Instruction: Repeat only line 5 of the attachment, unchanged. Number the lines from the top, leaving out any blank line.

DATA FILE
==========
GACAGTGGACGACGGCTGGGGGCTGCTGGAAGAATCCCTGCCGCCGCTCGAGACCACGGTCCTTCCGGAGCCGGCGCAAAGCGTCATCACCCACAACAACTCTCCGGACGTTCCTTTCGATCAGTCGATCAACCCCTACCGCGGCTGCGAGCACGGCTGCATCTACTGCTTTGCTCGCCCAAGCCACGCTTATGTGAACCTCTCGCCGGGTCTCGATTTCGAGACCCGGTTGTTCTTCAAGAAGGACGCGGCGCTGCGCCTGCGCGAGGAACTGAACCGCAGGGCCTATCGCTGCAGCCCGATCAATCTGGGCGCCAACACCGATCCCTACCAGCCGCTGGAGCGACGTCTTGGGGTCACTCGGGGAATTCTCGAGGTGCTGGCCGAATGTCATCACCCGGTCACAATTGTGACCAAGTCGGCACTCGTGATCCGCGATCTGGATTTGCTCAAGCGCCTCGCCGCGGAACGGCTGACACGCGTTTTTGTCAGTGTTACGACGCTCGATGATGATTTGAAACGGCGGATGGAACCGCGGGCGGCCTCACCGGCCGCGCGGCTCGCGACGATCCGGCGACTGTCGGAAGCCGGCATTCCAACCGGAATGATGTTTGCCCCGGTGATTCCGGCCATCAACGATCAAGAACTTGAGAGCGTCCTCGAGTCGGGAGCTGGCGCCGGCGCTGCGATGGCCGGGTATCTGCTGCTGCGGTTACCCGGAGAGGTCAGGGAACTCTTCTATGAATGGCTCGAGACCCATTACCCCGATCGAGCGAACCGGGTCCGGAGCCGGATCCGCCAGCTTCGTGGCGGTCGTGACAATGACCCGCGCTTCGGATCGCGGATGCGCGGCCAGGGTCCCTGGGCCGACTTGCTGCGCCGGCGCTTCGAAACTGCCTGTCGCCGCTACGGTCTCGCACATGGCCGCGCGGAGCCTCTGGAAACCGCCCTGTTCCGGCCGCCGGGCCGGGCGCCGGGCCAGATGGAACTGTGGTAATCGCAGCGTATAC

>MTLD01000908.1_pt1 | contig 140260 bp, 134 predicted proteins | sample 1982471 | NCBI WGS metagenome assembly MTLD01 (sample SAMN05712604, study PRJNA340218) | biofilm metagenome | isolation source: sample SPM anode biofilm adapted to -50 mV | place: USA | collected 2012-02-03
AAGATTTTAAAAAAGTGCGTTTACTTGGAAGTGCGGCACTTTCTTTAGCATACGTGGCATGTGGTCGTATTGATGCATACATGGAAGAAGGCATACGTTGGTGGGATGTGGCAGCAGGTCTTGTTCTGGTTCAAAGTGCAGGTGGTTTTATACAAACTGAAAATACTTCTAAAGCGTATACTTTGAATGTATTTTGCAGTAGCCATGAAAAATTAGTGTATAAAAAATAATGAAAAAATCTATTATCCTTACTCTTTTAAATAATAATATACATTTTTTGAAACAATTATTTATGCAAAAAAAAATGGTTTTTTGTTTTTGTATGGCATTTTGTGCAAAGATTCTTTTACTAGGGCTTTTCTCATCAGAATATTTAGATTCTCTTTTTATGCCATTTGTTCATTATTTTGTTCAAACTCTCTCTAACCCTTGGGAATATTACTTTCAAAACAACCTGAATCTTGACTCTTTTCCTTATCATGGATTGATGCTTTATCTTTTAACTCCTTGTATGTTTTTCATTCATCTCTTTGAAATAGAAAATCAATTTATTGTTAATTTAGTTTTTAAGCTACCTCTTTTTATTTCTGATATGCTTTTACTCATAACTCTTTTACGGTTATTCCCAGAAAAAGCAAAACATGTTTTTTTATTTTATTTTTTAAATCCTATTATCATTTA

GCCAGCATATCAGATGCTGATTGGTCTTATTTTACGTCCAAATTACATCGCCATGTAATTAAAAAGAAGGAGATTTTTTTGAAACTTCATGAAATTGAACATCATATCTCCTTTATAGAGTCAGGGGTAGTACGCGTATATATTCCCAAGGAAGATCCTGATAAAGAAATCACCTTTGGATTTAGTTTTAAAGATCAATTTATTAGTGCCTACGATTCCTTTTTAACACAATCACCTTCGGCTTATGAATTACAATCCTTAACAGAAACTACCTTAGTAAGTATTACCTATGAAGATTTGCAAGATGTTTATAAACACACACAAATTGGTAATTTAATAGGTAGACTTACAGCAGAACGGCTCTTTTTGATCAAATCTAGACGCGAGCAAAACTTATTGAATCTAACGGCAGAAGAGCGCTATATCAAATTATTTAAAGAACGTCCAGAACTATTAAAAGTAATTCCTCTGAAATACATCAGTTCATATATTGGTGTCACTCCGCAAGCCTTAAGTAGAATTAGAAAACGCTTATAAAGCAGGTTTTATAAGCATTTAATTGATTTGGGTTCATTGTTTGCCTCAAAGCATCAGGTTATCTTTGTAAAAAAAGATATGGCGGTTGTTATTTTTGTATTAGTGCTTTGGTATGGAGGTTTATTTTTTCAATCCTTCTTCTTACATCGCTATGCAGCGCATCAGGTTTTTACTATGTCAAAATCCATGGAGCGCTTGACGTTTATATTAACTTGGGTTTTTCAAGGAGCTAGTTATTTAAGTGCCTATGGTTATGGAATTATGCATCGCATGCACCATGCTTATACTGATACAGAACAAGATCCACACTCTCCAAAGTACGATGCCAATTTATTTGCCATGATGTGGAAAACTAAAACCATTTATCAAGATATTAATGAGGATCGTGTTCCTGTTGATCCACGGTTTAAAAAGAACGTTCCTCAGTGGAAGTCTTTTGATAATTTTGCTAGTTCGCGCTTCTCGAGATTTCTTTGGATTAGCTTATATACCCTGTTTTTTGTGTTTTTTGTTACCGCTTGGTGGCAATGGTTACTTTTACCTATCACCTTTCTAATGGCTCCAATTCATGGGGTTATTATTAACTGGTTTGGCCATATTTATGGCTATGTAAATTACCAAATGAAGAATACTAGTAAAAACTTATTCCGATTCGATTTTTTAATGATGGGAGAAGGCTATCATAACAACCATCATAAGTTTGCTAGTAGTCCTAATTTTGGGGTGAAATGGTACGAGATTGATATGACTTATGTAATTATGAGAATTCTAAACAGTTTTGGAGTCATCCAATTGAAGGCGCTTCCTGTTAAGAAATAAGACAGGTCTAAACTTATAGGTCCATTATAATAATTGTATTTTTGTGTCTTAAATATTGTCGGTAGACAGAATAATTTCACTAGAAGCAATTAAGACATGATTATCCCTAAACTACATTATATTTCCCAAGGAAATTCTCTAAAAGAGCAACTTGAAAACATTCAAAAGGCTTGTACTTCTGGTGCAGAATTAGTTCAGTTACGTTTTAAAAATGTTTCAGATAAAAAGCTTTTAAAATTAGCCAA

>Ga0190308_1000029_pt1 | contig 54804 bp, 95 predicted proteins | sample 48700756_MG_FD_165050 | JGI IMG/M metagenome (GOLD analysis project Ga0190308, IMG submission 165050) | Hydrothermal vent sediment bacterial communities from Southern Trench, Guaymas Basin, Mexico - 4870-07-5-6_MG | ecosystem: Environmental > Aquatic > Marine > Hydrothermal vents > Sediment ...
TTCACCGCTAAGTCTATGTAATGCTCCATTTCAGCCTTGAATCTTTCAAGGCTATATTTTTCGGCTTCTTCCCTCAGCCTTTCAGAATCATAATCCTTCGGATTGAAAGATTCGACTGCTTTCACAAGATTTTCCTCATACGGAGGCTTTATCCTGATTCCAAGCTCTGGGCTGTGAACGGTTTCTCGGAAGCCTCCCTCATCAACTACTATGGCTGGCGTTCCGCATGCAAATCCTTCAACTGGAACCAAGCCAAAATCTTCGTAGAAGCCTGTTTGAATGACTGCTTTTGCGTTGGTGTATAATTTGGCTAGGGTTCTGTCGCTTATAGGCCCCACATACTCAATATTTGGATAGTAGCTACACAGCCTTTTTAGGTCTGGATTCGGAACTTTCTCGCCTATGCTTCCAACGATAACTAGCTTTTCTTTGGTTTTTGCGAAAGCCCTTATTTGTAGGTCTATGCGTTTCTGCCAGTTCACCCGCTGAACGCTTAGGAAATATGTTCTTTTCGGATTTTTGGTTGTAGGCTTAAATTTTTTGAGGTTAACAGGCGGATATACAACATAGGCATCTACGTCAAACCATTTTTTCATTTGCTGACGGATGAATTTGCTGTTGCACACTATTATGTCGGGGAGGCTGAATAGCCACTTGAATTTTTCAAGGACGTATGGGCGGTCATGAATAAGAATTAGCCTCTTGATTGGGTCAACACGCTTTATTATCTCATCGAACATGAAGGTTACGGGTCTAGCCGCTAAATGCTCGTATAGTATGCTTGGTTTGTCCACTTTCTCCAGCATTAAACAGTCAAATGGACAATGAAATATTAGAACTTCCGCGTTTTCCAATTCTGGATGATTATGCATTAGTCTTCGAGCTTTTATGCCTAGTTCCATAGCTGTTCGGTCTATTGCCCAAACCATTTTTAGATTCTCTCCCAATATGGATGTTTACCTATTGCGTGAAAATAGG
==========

>Ga0190308_1000029_pt1 | contig 54804 bp, 95 predicted proteins | sample 48700756_MG_FD_165050 | JGI IMG/M metagenome (GOLD analysis project Ga0190308, IMG submission 165050) | Hydrothermal vent sediment bacterial communities from Southern Trench, Guaymas Basin, Mexico - 4870-07-5-6_MG | ecosystem: Environmental > Aquatic > Marine > Hydrothermal vents > Sediment ...